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Article
June 21, 1958

TRIAMCINOLONE IN TREATMENT OF RHEUMATOID ARTHRITIS

Author Affiliations

New York

Associate Professor of Clinical Medicine, New York University Post-Graduate Medical School.

JAMA. 1958;167(8):973-976. doi:10.1001/jama.1958.02990250045008
Abstract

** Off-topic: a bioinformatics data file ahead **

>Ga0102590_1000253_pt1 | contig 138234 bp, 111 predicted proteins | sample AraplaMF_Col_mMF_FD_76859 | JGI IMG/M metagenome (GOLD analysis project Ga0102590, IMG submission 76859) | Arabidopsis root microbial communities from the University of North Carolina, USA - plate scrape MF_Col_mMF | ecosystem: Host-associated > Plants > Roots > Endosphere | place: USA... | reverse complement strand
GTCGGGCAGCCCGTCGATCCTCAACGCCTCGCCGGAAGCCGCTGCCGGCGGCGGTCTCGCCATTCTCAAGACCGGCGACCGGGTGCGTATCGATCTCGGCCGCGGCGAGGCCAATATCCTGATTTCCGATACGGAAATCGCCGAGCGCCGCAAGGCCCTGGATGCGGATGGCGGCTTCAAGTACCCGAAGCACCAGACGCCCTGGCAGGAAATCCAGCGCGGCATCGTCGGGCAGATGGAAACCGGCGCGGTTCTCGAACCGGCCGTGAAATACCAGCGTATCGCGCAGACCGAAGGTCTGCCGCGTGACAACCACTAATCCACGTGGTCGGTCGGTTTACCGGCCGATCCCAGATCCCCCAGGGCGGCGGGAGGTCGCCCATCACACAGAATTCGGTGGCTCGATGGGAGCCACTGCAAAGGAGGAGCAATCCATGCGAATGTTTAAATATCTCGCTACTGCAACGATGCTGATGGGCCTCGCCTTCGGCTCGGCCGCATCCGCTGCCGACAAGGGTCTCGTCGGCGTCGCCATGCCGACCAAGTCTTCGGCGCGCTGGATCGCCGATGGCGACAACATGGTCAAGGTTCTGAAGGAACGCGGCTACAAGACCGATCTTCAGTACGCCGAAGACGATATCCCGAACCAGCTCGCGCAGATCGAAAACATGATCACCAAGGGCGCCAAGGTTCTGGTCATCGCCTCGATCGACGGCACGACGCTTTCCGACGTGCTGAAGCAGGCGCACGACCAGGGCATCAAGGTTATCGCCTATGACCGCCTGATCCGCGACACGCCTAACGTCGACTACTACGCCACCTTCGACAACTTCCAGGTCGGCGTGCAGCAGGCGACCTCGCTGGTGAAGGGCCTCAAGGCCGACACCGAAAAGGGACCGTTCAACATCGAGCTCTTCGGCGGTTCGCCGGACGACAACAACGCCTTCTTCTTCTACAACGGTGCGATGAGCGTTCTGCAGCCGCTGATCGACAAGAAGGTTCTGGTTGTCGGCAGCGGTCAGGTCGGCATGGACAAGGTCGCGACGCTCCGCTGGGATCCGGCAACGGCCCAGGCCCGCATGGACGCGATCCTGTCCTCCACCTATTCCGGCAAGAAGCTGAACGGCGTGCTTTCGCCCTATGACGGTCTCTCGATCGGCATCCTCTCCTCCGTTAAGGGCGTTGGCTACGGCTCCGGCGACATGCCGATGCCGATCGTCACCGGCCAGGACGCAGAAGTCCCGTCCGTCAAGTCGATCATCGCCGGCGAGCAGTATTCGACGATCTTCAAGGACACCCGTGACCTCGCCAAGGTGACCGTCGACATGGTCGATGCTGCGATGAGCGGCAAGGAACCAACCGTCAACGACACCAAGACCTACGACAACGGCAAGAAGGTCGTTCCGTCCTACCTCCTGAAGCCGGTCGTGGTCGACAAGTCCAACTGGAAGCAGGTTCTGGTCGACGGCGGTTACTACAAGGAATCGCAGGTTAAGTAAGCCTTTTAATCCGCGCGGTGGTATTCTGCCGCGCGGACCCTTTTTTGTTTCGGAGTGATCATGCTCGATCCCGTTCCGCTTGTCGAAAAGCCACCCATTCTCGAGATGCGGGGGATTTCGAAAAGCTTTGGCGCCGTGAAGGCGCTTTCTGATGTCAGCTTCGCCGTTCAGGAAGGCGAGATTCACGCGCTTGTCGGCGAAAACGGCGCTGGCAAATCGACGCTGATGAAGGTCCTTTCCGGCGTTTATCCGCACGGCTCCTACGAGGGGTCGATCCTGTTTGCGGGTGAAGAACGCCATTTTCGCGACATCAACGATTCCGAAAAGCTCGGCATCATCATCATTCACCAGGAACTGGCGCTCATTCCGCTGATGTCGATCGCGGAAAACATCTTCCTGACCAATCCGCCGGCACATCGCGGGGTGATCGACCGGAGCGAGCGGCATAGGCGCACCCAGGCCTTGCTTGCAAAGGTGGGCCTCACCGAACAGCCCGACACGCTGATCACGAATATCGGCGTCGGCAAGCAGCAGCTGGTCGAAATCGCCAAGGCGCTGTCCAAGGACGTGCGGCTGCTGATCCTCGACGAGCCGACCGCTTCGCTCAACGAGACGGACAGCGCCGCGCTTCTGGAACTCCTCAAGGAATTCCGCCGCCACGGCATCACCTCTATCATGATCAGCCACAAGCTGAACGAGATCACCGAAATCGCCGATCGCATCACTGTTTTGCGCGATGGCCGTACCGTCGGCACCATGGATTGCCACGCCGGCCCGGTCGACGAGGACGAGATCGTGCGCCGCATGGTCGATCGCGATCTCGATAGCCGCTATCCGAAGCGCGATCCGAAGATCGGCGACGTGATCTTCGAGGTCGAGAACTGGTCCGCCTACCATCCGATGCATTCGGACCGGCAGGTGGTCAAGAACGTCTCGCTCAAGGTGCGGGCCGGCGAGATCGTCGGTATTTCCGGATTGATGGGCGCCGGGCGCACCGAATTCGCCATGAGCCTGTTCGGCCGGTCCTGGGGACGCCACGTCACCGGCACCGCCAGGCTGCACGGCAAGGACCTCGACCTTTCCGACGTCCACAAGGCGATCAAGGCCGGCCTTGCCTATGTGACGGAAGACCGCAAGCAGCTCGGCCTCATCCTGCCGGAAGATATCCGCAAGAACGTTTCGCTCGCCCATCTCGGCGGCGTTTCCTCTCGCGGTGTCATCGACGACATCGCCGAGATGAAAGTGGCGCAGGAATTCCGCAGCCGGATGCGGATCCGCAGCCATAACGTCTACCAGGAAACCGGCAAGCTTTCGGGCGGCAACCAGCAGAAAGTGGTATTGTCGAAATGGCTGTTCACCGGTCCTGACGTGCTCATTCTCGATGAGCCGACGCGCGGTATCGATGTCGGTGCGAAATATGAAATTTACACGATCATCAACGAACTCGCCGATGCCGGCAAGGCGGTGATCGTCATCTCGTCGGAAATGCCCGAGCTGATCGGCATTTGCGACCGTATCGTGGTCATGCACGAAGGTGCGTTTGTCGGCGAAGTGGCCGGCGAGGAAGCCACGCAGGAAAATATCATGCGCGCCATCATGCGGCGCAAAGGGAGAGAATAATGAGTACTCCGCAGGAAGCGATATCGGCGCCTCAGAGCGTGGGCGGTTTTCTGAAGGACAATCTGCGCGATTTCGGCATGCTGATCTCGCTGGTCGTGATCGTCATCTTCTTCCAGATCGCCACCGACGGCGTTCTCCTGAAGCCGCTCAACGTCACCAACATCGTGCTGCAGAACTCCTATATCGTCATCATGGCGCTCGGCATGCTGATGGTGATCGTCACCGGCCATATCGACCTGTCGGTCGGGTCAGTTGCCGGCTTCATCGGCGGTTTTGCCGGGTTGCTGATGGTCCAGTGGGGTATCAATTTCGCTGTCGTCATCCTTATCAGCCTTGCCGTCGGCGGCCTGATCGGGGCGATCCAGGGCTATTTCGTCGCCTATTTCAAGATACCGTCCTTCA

The addition of a fluorine atom at position 9α to hydrocortisone, so-called halogenation, increases the anti-inflammatory effect over that of hydrocortisone 7 times, the antirheumatic effect 10 times, and the glycogendepositing effect 13 times, but also increases the sodium-retaining effect to at least 50 times that of hydrocortisone. The addition of a double bond between carbon atoms 1 and 2 to form A 9α-fluorohydrocortisone results in about equal anti-inflammatory and antirheumatic effects but no lessening of the sodiumretaining properties. However, the addition of a hydroxy radical at position 16 to this latter compound, while decreasing considerably the antirheumatic effect (nowfour times that of hydrocortisone), completely neutralizes the salt-and-water-retaining properties, producing in fact what appears to be a sodium-excreting effect. Corticosteroid therapy in the management of rheumatoid arthritis should be undertaken only after serious consideration of the potentialities of the steroid used and the side-effects and other risks involved. It is most important to stress the fact that the degree of intensity of any side-effects that will lead a physician to discontinue the use of a drug, particularly a corticosteroid, is variable. Triamcinolone was found to be supressive of inflammation and rheumatic manifestations in doses roughly proportional to those of prednisone and prednisolone. The advantages of triamcinolone over previously used corticosteroids appeared to be fewer and less severe gastrointestinal symptoms, less psychic irritation, and no effect on arterial blood pressure. It was found, however, to retain many of the troublesome side-effects of the other corticosteroids.

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